Fatty Acids in Food Superior to Supplements

April 8, 2019

When it comes to reducing the risk of gout flares, dietary sources of omega-3 polyunsaturated fatty acids may be superior to supplements, shows a new study.

When it comes to reducing the risk of gout flares, dietary sources of omega-3 polyunsaturated fatty acids may be superior to supplements, shows a new study published in Arthritis and Rheumatology.

In clinical trials, omega−3 fatty acids supplementation have shown benefits in conditions such as rheumatoid arthritis and psoriatic arthritis, but not in gout because purines in fish are associated with increasing the risk of flares. However, since diets rich in omega−3 fatty acids have demonstrated reductions in inflammation in the gut microbiome, investigators from Boston and San Diego decided to explore this as a potential mechanism to reduce gout attacks.

The study captured data from 724 patients over the course of nine years from the Boston University Online Gout Study. The patients experienced 1,434 gout attacks in one year alone and of those who had attacks, 19 percent said they consumed omega−3 fatty acids through diet and 4.6 percent said they consumed fatty acids through supplements which were followed by a gout flare 48 hours later.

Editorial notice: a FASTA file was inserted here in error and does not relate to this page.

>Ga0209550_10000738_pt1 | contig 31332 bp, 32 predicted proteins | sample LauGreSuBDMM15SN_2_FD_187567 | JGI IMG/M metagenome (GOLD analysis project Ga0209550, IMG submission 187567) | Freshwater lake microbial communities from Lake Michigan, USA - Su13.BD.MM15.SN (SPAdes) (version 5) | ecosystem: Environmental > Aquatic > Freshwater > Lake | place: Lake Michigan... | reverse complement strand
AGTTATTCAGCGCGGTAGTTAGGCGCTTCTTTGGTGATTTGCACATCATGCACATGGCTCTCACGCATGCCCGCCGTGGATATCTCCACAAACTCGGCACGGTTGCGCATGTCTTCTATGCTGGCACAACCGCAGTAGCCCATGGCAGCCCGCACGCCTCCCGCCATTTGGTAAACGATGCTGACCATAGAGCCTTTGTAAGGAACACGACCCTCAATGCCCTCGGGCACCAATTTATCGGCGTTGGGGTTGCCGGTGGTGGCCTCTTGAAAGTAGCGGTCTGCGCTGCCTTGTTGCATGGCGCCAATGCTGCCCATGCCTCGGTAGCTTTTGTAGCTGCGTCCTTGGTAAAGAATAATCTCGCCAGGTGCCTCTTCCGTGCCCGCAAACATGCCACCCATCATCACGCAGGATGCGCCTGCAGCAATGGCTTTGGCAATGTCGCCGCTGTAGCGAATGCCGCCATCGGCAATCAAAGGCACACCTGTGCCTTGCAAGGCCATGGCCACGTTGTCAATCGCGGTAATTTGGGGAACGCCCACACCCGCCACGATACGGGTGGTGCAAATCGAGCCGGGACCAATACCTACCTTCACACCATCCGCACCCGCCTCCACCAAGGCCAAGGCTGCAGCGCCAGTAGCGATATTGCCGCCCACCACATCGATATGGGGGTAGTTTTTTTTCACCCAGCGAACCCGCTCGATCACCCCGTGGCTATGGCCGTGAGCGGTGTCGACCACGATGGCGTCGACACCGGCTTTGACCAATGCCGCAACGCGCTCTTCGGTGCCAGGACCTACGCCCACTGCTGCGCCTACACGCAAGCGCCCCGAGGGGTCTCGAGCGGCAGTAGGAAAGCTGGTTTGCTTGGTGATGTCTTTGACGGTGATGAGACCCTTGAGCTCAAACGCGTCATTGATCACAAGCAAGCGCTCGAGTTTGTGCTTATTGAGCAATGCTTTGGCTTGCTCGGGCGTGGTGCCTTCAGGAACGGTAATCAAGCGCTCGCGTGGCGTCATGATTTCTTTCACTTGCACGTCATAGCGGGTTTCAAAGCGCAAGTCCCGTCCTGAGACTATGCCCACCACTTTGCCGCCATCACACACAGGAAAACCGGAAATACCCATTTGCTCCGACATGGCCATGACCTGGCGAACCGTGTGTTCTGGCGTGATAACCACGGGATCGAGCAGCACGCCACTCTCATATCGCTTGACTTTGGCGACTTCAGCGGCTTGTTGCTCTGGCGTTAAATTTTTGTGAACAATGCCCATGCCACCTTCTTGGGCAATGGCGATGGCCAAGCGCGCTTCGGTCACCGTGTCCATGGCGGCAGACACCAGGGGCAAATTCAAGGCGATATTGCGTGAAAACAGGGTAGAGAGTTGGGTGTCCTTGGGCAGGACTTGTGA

Patients who ate one serving of fish―trout, mackerel, herring, salmon, anchovies, sardines or herring―experienced a 33 percent risk reduction.

But supplements (taken as fish oil, cod liver oil, or n-3 fatty acid supplements) were not associated with a significant reduction in gout attacks.

In all cases, statistical adjustments were made for use of diuretics and gout-related therapies, and intake of alcohol and purine other than the fatty fish reported. The study was limited primarily by inconsistent measurements of dietary and sometimes supplemental intake of fatty acids.

The authors concluded that despite purines in fatty fish, dietary intake is a superior, although “not an ideal” source of omega-3 fatty acids consumption that may reduce the risk of gout flares. They cited the need for clinical trials to investigate appropriate prophylactic anti-inflammatory doses of fatty acids to control gout flares.

REFERENCE

Zhang M, Zhang Y, Terkeltaub R, Chen C, Neogi T. "Effect of Dietary and Supplemental Omega-3 Polyunsaturated Fatty Acids on Risk of Recurrent Gout Flares." Arthritis Rheumatol. 2019 Mar 25. doi: 10.1002/art.40896. [Epub ahead of print]